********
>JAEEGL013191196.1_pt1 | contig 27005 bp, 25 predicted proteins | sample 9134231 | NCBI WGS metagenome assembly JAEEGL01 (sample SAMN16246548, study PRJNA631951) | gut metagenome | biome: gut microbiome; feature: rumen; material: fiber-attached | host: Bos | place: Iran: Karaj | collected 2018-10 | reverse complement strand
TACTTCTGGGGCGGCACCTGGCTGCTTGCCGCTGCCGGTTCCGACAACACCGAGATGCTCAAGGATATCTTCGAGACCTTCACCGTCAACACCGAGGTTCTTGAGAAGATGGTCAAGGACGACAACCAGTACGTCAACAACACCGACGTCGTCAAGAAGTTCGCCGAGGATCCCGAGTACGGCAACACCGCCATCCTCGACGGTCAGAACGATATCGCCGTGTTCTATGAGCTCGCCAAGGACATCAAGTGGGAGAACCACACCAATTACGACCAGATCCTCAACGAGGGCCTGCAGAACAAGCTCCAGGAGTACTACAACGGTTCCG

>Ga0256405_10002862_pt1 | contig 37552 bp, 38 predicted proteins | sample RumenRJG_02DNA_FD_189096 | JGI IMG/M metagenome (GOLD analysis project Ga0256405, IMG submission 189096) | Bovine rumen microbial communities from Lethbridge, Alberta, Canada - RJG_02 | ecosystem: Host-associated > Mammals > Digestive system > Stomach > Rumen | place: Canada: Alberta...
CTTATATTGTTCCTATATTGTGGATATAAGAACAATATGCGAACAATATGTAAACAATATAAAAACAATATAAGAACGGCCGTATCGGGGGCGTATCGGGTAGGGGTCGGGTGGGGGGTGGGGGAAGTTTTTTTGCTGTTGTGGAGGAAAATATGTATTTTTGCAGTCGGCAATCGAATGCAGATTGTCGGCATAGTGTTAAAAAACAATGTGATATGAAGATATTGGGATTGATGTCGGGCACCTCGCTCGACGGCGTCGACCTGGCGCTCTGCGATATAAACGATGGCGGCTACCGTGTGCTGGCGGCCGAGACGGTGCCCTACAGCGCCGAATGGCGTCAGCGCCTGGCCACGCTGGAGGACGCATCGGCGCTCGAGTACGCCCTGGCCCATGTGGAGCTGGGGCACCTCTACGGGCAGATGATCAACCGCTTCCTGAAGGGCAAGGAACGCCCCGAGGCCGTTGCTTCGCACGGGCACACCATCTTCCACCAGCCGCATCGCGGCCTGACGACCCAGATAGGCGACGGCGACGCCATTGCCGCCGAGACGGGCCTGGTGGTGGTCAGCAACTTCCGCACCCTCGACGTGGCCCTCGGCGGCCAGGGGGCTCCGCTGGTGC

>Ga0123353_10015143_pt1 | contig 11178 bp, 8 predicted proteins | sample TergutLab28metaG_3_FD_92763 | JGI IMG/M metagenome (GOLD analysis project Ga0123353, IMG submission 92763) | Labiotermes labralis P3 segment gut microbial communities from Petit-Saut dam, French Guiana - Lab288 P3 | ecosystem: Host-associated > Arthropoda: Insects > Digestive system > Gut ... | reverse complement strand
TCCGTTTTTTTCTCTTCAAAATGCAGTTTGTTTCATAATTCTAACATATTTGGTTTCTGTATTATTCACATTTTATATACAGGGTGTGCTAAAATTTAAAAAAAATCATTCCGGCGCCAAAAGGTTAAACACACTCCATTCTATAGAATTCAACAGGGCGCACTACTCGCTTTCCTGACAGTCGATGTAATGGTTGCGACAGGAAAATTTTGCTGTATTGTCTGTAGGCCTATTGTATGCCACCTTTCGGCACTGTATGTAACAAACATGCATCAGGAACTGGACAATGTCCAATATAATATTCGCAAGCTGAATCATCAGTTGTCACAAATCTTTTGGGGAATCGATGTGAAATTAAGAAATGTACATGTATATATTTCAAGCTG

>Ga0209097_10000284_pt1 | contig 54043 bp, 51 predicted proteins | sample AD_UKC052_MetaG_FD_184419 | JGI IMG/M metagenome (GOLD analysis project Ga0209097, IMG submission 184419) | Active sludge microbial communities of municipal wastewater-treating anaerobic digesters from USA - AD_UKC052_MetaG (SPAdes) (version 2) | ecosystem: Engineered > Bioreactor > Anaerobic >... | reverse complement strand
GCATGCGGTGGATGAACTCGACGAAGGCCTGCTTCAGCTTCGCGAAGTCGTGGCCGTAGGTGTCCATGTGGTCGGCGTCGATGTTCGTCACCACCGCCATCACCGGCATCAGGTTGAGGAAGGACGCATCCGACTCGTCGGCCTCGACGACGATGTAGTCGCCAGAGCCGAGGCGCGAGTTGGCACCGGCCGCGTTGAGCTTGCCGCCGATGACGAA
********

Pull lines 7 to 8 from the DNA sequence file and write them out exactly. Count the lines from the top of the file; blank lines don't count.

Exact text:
>Ga0209097_10000284_pt1 | contig 54043 bp, 51 predicted proteins | sample AD_UKC052_MetaG_FD_184419 | JGI IMG/M metagenome (GOLD analysis project Ga0209097, IMG submission 184419) | Active sludge microbial communities of municipal wastewater-treating anaerobic digesters from USA - AD_UKC052_MetaG (SPAdes) (version 2) | ecosystem: Engineered > Bioreactor > Anaerobic >... | reverse complement strand
GCATGCGGTGGATGAACTCGACGAAGGCCTGCTTCAGCTTCGCGAAGTCGTGGCCGTAGGTGTCCATGTGGTCGGCGTCGATGTTCGTCACCACCGCCATCACCGGCATCAGGTTGAGGAAGGACGCATCCGACTCGTCGGCCTCGACGACGATGTAGTCGCCAGAGCCGAGGCGCGAGTTGGCACCGGCCGCGTTGAGCTTGCCGCCGATGACGAA